Obie-Trice

Obie Trice Calls Eminem 'My Real N*gga;' Preps New Album Featuring Dr. Dre

It’s been a proverbial roller coaster ride for veteran Detroit MC Obie Trice. Since the release of his 2003 debut, Cheers, the brazen lyricist has enjoyed platinum success as an acclaimed protégé of global hip-hop superstar Eminem; survived a 2005 gunshot to the head; parted ways with his label home Shady-Interscope and mourned the summer 2011 loss of his beloved mother from cancer. Which is why Trice’s upcoming release Bottom’s Up (due out January 17) exudes such an unabashed personal and at times emotional tone.

Fueled by the hard charging first single “Battle Cry,” it’s a defiant project that not only celebrates the rhymer’s return after a five-year hiatus, but it’s also a sneering middle-finger to a music industry that, according to Trice, left him for dead. Now Trice, who has established his own independent label Black Market Entertainment, is gearing up for a comeback on his own terms.

“There’s a lot of politics in this business,” Obie Trice tells VIBE of his turbulent time away from the mic. “I’ve been away, but you can’t leave your fans lingering for five years. You have to keep going. That’s what Bottom’s Up is all about. Life can put you through some pretty serious things from getting shot to my mother’s death. You are only human, but you have to keep moving no matter what the situation is. I just want to bring my own thing to the table with Bottoms Up whether people like it or not. It doesn’t hurt to try.”

However, Trice, who dropped his last studio effort Second Rounds on Me in 2006, admits that his very public split from his former time label home was partially due to his own immaturity. But one relationship he was able to maintain was with the man who first gave him his first big break in 2000: Eminem. The multi-platinum rap icon is featured on Bottom’s Up and also handled production duties along with another larger-than-life hip-hop figure.

“I got Em and Dr. Dre on the album,” glows Trice. “No matter what went down at Interscope we are all still cool. The industry can be so fake, but [my relationship with those guys] is real. I have Eminem’s back. Em is my real nigga. Em is a real dude.”

Trice says the main reason why his friendship with Slim Shady was able to withstand his negative departure from Interscope stemmed from the pair’s strong family ties. “I didn’t know Eminem prior to me coming into the game,” he recalls. “I wasn’t a friend of his before I got signed, but our relationship grew. My daughter Kobie would play with his daughter Hallie. They would be out there all day long…they had to wear the same thing just to play with each other [laughs]. That’s what it was like.”

Still Trice says he had to learn how to separate business from friendship. “You forget that this is a business because you have genuine love for people. Sometimes you got to shake yourself and say, ‘I’m here to make music, it’s a business…I’m hear to make money…that’s my man, but I have to separate those type of situations.’ But yeah, Em is my guy. We are still making music together.”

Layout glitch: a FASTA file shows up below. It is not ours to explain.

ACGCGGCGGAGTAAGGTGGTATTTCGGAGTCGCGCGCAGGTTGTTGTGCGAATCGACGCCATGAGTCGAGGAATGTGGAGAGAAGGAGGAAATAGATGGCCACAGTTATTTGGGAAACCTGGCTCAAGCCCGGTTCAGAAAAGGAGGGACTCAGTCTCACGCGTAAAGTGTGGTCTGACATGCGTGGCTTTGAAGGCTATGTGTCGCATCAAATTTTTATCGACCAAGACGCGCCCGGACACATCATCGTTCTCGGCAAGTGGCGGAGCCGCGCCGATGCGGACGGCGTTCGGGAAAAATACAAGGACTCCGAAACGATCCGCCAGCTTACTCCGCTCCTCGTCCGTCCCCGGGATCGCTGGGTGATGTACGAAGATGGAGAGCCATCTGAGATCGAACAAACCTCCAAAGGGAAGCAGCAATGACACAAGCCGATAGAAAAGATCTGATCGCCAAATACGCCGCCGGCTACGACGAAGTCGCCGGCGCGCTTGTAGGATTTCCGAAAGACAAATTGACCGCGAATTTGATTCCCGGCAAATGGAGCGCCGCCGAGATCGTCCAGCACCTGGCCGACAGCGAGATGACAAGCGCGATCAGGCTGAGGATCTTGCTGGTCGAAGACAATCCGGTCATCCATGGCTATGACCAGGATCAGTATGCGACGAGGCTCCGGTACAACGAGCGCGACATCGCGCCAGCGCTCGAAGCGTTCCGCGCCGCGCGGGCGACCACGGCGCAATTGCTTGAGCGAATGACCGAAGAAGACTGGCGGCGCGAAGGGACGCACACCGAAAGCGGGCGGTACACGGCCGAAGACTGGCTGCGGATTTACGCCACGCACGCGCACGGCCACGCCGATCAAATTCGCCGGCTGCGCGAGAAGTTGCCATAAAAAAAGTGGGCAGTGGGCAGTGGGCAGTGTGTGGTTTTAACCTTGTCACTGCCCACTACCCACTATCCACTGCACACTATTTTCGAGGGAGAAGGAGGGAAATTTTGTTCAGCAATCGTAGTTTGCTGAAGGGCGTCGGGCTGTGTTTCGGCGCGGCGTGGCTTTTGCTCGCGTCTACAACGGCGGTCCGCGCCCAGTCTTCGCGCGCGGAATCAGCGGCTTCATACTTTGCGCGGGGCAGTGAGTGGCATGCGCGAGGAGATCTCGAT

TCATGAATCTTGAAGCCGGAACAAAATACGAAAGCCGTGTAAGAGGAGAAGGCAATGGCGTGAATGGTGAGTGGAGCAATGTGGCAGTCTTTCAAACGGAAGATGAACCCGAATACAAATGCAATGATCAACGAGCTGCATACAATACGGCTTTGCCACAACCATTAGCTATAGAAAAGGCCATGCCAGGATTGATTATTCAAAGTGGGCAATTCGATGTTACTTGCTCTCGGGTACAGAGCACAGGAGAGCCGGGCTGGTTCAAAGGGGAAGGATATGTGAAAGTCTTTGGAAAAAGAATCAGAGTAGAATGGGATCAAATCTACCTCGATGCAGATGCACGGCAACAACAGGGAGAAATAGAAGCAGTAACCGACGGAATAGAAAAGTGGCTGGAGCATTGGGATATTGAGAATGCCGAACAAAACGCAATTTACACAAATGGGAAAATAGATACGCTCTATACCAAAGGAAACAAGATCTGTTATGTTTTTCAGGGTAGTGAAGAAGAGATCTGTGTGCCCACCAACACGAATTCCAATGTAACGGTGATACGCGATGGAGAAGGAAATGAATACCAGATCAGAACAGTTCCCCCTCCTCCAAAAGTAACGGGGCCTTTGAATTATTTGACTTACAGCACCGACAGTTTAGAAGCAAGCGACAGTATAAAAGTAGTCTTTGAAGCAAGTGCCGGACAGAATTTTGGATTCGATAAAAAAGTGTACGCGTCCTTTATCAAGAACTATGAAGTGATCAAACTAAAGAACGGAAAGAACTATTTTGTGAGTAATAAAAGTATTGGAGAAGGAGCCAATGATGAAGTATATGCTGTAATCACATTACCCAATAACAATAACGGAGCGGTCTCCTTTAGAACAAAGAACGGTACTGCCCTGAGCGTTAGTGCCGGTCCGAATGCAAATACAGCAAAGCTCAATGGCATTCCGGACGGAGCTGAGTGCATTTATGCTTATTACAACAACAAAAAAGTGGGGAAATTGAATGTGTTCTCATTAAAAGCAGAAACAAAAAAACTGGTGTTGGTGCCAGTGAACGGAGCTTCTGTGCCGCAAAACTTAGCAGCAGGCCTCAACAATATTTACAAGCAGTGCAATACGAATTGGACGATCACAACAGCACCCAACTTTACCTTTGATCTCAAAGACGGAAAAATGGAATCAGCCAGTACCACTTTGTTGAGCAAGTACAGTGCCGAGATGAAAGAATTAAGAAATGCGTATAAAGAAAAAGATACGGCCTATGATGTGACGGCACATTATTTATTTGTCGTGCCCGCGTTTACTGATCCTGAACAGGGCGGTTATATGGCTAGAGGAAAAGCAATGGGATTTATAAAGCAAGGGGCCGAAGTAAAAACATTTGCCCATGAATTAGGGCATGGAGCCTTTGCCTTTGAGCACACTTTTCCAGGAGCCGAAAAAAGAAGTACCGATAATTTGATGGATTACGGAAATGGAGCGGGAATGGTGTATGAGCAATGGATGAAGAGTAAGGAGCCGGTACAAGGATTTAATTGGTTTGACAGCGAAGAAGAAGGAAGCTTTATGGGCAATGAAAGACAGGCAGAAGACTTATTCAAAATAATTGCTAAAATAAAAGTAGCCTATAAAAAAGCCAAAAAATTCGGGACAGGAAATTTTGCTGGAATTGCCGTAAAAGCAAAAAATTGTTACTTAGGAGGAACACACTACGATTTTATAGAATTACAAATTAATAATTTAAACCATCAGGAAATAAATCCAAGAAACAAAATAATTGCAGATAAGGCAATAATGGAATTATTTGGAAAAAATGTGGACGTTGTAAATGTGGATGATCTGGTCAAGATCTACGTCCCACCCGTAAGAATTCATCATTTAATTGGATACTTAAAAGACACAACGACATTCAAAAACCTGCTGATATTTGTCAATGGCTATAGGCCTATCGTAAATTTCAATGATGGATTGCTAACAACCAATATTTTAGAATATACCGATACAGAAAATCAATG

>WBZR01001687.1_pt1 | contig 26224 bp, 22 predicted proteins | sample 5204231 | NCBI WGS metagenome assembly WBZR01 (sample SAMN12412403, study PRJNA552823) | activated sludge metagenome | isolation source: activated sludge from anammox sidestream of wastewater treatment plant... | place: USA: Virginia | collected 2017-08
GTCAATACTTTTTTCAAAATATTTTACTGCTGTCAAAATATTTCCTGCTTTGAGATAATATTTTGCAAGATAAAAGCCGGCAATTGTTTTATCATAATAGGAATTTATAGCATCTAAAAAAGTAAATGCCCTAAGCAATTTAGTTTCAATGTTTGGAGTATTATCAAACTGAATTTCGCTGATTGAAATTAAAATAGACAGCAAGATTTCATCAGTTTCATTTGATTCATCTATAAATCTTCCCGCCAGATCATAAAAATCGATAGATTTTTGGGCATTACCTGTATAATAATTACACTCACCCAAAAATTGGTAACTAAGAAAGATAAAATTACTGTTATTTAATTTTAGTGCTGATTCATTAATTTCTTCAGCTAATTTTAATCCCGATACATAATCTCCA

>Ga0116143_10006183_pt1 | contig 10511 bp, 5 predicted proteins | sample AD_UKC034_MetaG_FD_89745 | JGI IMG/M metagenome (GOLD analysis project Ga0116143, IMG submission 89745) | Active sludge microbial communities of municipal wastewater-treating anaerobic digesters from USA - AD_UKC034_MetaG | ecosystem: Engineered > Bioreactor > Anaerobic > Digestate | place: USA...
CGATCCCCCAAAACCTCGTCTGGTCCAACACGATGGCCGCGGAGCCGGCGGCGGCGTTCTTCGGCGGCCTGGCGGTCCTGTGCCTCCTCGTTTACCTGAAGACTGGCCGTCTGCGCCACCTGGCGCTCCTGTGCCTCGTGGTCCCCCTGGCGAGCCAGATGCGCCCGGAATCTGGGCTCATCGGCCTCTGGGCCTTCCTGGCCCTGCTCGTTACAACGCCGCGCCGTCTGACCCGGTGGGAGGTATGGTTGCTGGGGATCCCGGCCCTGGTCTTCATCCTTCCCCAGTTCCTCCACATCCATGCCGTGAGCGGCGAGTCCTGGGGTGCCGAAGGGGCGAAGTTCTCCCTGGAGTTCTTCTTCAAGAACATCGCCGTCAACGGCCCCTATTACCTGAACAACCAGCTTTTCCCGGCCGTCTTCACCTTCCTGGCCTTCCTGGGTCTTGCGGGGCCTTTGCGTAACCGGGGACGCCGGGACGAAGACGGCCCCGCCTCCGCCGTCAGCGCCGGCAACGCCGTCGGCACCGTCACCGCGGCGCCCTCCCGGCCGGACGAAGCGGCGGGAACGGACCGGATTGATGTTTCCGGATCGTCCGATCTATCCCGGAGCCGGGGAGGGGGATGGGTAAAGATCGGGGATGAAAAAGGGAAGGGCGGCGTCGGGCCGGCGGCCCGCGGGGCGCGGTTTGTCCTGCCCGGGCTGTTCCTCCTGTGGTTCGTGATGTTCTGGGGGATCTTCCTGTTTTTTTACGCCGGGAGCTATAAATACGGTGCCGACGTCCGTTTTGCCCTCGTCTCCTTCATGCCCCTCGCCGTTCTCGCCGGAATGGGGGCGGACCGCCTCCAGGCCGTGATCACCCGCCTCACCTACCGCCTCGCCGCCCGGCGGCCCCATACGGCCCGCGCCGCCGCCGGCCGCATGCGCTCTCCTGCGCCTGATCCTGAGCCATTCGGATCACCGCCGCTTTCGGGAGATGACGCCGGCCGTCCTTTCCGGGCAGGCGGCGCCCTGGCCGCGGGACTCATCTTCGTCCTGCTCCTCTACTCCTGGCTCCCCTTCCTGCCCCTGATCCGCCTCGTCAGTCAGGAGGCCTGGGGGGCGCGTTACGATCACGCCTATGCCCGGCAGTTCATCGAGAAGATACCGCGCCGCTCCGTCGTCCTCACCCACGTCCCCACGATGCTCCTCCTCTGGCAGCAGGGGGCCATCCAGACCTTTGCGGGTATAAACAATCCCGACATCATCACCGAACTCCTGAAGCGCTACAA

It’s Trice’s newfound respect for business 101 that has driven him to make his Black Market imprint into a success. He envisions a label that will give other middle-of-the-map MC’s a chance to follow their dreams. “I feel like I have the product,” Trice says. “I have the talent and the right team. I’m not trying to work for anybody anymore. Black Market is focused on Bottom’s Up and from there we are going to sign artists mainly from the Midwest—Detroit, Chicago and the Cleveland area…everywhere. There’s a plethora of talent out there.”—Keith Murphy (murphdogg29)

 

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Drake, Boogz, Gilla And Other Toronto Artists Talks Toronto Gun Violence In New Documentary

Mustafa The Poet commissioned some of Toronto's brightest stars to speak candidly about the city's growing gun violence. Against a black backdrop Rax, Gilla and the Six-God himself Drake, all discuss losing a peer senselessly to the streets.

Titled Remember Me, Toronto the somber 11-minute documentary shed a light on the emotional after effect gun violence has on the victim's loved ones. “They don’t know the pain I’ve been through,” Boogz from Malvern said. “The friends I’ve lost.”

Drake attributed the city's violence--which boasts more than 98 homicides and 406 shootings in 2018, making it Toronto's bloodiest year on record-- to feuds passed down generationally. "In a lot of the situations in the city it's passed down by elders, people don't even know the logistics of the beef or why or what really happened, it's just I am conditioned to hate this area of this group of people, " he said.